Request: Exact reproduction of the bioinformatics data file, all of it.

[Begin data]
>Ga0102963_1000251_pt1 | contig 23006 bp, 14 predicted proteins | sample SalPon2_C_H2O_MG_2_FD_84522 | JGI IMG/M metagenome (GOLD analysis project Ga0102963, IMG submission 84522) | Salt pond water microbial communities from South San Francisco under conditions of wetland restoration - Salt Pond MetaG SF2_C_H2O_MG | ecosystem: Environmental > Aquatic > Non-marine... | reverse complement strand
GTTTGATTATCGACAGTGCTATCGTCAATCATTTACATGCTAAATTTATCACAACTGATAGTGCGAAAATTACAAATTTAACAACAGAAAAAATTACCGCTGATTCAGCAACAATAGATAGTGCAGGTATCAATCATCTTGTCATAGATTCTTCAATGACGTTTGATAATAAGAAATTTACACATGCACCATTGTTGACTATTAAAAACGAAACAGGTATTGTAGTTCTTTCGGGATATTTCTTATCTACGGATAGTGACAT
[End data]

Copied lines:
>Ga0102963_1000251_pt1 | contig 23006 bp, 14 predicted proteins | sample SalPon2_C_H2O_MG_2_FD_84522 | JGI IMG/M metagenome (GOLD analysis project Ga0102963, IMG submission 84522) | Salt pond water microbial communities from South San Francisco under conditions of wetland restoration - Salt Pond MetaG SF2_C_H2O_MG | ecosystem: Environmental > Aquatic > Non-marine... | reverse complement strand
GTTTGATTATCGACAGTGCTATCGTCAATCATTTACATGCTAAATTTATCACAACTGATAGTGCGAAAATTACAAATTTAACAACAGAAAAAATTACCGCTGATTCAGCAACAATAGATAGTGCAGGTATCAATCATCTTGTCATAGATTCTTCAATGACGTTTGATAATAAGAAATTTACACATGCACCATTGTTGACTATTAAAAACGAAACAGGTATTGTAGTTCTTTCGGGATATTTCTTATCTACGGATAGTGACAT